Drawing on empirical evidence collected in two case studies, we present a tentative model of leadership in a context of organizational improvisation. This article discusses the role of leadership in the process of improvisation, suggesting that opposite leadership behaviors are simultaneously integrated when an important task has to be performed in a turbulent environment with flexible resources. This type of leadership creates "minimal" social and task structures that, together with a perception of the task at hand as individually important to group members, invites the team to improvise. This model builds the argument for a dialectical perspective on organizations, highlights the role of important events as action generators, and underscores the presence of curvilinear relationships in organizational phenomena where linear ones are conventionally assumed.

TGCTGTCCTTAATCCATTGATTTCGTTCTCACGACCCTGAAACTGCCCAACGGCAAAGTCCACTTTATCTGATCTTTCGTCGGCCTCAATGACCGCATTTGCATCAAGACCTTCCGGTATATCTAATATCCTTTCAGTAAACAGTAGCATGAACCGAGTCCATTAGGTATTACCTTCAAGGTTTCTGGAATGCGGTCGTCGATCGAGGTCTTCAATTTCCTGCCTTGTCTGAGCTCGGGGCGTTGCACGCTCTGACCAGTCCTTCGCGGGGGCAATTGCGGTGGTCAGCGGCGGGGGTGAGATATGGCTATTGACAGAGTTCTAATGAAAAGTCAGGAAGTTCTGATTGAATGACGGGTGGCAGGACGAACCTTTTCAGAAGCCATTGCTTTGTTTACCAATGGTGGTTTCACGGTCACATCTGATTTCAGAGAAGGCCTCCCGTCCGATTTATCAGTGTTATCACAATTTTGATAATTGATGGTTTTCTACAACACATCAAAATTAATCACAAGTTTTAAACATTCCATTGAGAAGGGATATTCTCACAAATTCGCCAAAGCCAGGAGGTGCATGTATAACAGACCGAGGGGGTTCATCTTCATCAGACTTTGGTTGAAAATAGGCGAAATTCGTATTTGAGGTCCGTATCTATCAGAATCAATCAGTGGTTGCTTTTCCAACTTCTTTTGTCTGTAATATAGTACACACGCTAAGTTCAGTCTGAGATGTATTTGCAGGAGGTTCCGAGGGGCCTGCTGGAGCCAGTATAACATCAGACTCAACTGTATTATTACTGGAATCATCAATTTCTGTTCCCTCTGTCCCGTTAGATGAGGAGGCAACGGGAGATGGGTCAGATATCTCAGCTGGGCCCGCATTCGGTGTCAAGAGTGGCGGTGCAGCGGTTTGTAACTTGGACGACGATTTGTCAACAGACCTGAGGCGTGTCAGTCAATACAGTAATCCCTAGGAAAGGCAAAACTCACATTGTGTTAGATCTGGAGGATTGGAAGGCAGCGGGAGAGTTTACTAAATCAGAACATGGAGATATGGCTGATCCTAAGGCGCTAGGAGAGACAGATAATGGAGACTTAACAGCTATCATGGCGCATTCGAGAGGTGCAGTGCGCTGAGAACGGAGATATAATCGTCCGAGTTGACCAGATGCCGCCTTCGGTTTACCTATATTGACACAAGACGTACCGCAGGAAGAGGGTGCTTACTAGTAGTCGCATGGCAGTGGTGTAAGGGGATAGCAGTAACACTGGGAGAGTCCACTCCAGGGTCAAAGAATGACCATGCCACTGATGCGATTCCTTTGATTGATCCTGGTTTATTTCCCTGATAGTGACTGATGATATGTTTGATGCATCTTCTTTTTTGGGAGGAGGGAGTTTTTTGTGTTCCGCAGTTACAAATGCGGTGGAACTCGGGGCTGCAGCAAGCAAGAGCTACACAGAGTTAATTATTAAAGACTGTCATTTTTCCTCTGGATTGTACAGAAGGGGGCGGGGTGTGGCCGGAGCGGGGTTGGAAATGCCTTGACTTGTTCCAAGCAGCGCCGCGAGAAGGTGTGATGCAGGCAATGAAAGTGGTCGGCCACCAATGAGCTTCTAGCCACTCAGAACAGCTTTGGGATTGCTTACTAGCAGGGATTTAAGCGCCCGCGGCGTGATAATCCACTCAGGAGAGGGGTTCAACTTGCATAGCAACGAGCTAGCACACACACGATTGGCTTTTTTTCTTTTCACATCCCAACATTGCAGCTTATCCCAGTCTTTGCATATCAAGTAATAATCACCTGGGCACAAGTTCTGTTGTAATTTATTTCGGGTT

|Journal||International Studies of Management & Organization|
|Publication status||Published - 1 Mar 2003|